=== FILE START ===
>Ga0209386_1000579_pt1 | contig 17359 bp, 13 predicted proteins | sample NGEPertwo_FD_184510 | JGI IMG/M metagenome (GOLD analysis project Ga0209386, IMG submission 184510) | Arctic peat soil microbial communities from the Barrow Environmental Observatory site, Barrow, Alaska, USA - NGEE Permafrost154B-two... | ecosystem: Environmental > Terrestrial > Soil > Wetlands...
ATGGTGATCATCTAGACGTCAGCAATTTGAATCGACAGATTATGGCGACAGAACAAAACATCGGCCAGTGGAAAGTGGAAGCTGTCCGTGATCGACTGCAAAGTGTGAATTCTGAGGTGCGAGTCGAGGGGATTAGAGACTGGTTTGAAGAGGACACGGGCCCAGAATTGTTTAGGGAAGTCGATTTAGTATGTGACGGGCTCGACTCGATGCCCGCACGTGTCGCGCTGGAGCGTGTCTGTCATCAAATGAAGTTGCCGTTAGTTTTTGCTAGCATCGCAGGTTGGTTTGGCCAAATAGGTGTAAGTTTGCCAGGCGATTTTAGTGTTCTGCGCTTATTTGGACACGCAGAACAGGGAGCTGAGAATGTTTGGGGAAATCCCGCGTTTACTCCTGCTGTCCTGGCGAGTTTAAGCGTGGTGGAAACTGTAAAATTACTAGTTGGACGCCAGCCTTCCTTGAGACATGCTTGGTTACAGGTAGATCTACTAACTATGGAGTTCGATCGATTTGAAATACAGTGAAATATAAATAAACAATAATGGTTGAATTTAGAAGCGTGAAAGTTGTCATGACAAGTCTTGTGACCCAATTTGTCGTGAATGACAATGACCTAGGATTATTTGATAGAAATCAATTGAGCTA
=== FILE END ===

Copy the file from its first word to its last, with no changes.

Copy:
>Ga0209386_1000579_pt1 | contig 17359 bp, 13 predicted proteins | sample NGEPertwo_FD_184510 | JGI IMG/M metagenome (GOLD analysis project Ga0209386, IMG submission 184510) | Arctic peat soil microbial communities from the Barrow Environmental Observatory site, Barrow, Alaska, USA - NGEE Permafrost154B-two... | ecosystem: Environmental > Terrestrial > Soil > Wetlands...
ATGGTGATCATCTAGACGTCAGCAATTTGAATCGACAGATTATGGCGACAGAACAAAACATCGGCCAGTGGAAAGTGGAAGCTGTCCGTGATCGACTGCAAAGTGTGAATTCTGAGGTGCGAGTCGAGGGGATTAGAGACTGGTTTGAAGAGGACACGGGCCCAGAATTGTTTAGGGAAGTCGATTTAGTATGTGACGGGCTCGACTCGATGCCCGCACGTGTCGCGCTGGAGCGTGTCTGTCATCAAATGAAGTTGCCGTTAGTTTTTGCTAGCATCGCAGGTTGGTTTGGCCAAATAGGTGTAAGTTTGCCAGGCGATTTTAGTGTTCTGCGCTTATTTGGACACGCAGAACAGGGAGCTGAGAATGTTTGGGGAAATCCCGCGTTTACTCCTGCTGTCCTGGCGAGTTTAAGCGTGGTGGAAACTGTAAAATTACTAGTTGGACGCCAGCCTTCCTTGAGACATGCTTGGTTACAGGTAGATCTACTAACTATGGAGTTCGATCGATTTGAAATACAGTGAAATATAAATAAACAATAATGGTTGAATTTAGAAGCGTGAAAGTTGTCATGACAAGTCTTGTGACCCAATTTGTCGTGAATGACAATGACCTAGGATTATTTGATAGAAATCAATTGAGCTA